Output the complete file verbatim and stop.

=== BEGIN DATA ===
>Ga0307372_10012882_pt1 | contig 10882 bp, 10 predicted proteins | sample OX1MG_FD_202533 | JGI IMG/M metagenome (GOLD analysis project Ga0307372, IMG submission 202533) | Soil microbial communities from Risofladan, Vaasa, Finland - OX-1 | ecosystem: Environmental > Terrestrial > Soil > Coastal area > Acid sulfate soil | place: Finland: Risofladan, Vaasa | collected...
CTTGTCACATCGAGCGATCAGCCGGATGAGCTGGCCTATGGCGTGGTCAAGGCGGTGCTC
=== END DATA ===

>Ga0307372_10012882_pt1 | contig 10882 bp, 10 predicted proteins | sample OX1MG_FD_202533 | JGI IMG/M metagenome (GOLD analysis project Ga0307372, IMG submission 202533) | Soil microbial communities from Risofladan, Vaasa, Finland - OX-1 | ecosystem: Environmental > Terrestrial > Soil > Coastal area > Acid sulfate soil | place: Finland: Risofladan, Vaasa | collected...
CTTGTCACATCGAGCGATCAGCCGGATGAGCTGGCCTATGGCGTGGTCAAGGCGGTGCTC